person:
firstName: "John"
lastName: "Doe"
- pet:
name: "Fluffy"
type: "Dog"

Cookie (HTTP cookie)

Cookies are used to store data in the user’s browser, and remains even after restarting the browser. They are often used to store authentication tokens to check if the user is logged in. For private data, recommended settings are:

  • Secure: only allows cookie to be transmitted through HTTPS.

Tracking cookies can be used by 3rd party adverts on websites to build a browsing history of the user. As a user, this can be prevented by enabling ‘block third-party cookies’ in browser settings (enabled by default in Safari). As a developer, you should design pages to work without relying on third-party cookies.

Local Storage

Local storage can be used by web browsers to store data from websites in key/value pairs, and is permanently persisted until deleted. Cookies are recommended over local storage for private data as local storage does not much security protection.

Session Storage

Session storage is similar to local storage except the data is removed for new sessions, such as closing and reopening the browser or new tabs.

JWT (JSON Web Token)

JWT is a standard that is often used for authentication on websites. JWT contains a header, payload and signature, and uses an agreed private key to verify the owner’s identity. The main benefit is that it does not require a database to validate the token (sometimes called stateless), as the JWT standard provides the means of coding based on the private key and signature.

As JWT does not need to be checked against a database, it can have performance benefits as it does not require as many database calls to implement. However JWT has greater security risks than a server-side sessions approach, and be wary of using third-party libraries as they often do not implement the standards safely.

Server-Side Sessions (Session-based authentication, bearer token)

A sessions based approach to authentication generally involves checking a hashed password against a database. If the hashed password matches, a session ID is generated and stored on the client as a cookie for that domain. This cookie can be checked on any pages that require authentication.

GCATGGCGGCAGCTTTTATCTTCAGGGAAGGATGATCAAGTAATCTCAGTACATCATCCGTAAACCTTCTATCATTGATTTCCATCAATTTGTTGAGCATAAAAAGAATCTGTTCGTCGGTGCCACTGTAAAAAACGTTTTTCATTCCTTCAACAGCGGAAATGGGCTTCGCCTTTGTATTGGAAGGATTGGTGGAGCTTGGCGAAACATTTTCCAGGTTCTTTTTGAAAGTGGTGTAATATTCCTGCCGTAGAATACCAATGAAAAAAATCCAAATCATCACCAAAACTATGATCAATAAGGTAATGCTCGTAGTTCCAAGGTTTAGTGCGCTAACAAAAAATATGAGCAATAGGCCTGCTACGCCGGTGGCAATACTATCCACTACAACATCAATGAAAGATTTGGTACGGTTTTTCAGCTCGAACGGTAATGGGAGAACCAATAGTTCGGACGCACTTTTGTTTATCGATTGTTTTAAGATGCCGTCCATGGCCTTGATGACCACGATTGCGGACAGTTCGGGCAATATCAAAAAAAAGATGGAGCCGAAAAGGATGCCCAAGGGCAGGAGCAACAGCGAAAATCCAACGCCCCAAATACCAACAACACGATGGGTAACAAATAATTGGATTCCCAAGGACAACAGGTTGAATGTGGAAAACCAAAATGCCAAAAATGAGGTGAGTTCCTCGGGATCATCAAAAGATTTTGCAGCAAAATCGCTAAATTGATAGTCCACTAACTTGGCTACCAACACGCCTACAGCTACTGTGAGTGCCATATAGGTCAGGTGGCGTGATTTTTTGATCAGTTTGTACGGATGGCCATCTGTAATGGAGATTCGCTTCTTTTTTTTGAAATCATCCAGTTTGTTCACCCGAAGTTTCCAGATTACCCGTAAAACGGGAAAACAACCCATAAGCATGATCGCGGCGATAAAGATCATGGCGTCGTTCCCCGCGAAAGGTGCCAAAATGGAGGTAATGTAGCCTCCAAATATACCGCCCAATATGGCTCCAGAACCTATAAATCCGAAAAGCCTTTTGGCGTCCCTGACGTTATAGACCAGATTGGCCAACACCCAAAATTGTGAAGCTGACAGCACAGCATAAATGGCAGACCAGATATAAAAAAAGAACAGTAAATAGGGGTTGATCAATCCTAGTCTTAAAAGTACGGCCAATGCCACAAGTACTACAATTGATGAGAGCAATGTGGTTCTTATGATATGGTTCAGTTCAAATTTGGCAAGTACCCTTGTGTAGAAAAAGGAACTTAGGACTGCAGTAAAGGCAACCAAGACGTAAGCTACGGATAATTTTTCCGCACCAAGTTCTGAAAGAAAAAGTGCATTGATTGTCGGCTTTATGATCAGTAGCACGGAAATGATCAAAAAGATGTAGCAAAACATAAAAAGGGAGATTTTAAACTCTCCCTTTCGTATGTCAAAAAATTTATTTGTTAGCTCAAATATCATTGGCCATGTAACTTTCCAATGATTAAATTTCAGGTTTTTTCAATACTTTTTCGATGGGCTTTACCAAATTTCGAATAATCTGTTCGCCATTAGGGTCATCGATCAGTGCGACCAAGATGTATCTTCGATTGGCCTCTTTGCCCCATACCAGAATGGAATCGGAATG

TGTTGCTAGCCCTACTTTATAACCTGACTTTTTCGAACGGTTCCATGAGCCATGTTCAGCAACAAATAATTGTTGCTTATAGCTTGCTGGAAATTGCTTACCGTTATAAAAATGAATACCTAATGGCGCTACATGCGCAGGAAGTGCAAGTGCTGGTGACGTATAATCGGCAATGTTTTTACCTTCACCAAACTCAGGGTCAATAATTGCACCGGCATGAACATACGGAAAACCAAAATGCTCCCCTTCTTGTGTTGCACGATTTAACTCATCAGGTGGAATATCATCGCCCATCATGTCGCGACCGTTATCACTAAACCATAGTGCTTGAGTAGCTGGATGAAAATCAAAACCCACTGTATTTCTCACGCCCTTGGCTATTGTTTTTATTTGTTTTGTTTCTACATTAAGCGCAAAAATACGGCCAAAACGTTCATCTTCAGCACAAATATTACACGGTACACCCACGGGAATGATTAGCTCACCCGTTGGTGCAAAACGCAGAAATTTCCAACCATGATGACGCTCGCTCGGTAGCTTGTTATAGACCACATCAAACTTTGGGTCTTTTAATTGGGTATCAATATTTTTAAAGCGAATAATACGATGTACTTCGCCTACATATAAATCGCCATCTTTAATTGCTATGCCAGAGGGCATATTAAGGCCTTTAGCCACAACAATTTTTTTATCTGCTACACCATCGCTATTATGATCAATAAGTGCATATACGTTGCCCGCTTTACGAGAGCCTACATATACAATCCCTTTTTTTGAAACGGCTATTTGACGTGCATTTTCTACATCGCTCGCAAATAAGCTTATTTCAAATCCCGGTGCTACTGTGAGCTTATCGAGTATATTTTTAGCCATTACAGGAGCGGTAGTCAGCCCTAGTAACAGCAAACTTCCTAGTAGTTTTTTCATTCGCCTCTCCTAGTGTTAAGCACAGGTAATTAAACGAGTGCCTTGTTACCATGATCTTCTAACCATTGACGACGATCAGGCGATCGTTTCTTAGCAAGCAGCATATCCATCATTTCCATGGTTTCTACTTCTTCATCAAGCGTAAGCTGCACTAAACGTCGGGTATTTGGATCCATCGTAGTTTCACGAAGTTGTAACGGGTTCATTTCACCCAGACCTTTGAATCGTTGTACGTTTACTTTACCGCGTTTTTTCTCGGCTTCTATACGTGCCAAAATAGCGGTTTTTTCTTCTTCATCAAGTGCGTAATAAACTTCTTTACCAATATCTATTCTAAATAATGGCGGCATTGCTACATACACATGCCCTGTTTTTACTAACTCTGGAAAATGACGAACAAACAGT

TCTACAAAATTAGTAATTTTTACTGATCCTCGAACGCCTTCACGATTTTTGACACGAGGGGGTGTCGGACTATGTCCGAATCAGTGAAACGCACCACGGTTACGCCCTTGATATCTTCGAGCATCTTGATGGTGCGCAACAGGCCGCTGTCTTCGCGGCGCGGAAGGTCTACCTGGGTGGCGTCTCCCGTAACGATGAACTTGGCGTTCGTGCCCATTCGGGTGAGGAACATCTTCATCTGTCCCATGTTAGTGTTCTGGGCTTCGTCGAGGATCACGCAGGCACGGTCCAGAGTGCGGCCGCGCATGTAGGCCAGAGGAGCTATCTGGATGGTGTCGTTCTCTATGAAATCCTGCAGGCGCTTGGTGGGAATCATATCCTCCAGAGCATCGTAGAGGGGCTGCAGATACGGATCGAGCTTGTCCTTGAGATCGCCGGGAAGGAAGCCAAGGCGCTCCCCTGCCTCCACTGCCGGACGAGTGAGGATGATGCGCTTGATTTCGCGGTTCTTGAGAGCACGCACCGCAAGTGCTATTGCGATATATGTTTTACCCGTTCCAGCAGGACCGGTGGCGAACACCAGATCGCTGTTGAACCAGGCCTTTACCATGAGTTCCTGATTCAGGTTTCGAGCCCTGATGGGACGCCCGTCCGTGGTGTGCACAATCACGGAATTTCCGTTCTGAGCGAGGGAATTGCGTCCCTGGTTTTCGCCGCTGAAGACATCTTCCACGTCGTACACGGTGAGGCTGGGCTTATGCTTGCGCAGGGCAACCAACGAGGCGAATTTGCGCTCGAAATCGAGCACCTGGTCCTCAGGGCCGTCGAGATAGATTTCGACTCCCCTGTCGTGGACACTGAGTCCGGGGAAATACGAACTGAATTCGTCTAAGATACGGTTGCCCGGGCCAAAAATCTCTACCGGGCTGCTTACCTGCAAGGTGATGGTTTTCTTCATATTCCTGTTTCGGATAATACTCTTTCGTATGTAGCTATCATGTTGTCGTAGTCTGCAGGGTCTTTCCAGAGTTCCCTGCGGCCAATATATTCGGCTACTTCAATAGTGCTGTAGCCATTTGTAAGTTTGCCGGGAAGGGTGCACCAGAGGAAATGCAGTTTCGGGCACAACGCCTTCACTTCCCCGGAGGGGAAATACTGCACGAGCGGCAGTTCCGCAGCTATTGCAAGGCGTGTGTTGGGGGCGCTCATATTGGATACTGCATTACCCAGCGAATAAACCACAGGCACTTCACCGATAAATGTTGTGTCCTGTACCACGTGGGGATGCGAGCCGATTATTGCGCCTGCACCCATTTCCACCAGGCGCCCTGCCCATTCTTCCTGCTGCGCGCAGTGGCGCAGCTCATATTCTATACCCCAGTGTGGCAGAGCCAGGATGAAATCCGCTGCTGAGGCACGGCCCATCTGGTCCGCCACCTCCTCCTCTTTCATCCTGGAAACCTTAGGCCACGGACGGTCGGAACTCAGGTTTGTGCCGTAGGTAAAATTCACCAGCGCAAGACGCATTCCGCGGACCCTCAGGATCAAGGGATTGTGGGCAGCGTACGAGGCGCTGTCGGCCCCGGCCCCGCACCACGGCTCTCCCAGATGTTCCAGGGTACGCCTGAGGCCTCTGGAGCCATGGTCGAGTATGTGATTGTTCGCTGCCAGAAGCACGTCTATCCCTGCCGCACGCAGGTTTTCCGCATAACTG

To avoid a lot of database lookups for the session ID, it is recommended to use an in-memory (RAM based) data store such as Redis or Memcached for sessions data.

CORS (Cross-Origin Resource Sharing)

CORS is a standard that restricts what information can be sent between a server and client (typically). This is to ensure the data is being sent and received from trusted sources only.

The main setting to get right is ‘Access-Control-Allow-Origin’ which is used to check that the data is coming from a trusted domain, which should be the address of your web server, or external APIs when using them. Using ‘Access-Control-Allow-Origin: * ’ means any domain can send data to your website, and is not recommended for production websites.

React (React.js)

React is a JavaScript library that is used to update the HTML on the webpage based on user interaction. The main benefits are:

  • Components on the page can update without having to reload the page

Angular and Vue offer similar functionality to React, and each has a slightly different approach.

React is designed primarily to be run in the client, such as a web browser like chrome. Electron can be used to run React as a desktop app in Windows, MaxOS and Linux. React Native uses a similar syntax to React but is designed to run on both Android and iOS platforms to create apps for the app store. It is possible to render React pages on a server, using a library such as Next.js or Gatsby.

Closing remarks

I hope this article has been useful. As an engineer coming into the software world without a computer science background, I believe it’s important to understand the principles and use cases rather than memorize definitions from official documentation.

If this has been useful, then give it a like and please share. You can find the follow up article focusing on React here: https://medium.com/@ho.wan/essential-terms-for-a-react-developer-feb88be0206b

Ho-Wan is the founder of Spandraw, a web app to mark-up PDFs, generate load takedowns, and to generate 3D IFC models from PDF files. He is an experienced structural engineer, turned software developer.

Software developer, Structural engineer. Founder of Spandraw.com

Get the Medium app

A button that says 'Download on the App Store', and if clicked it will lead you to the iOS App store
A button that says 'Get it on, Google Play', and if clicked it will lead you to the Google Play store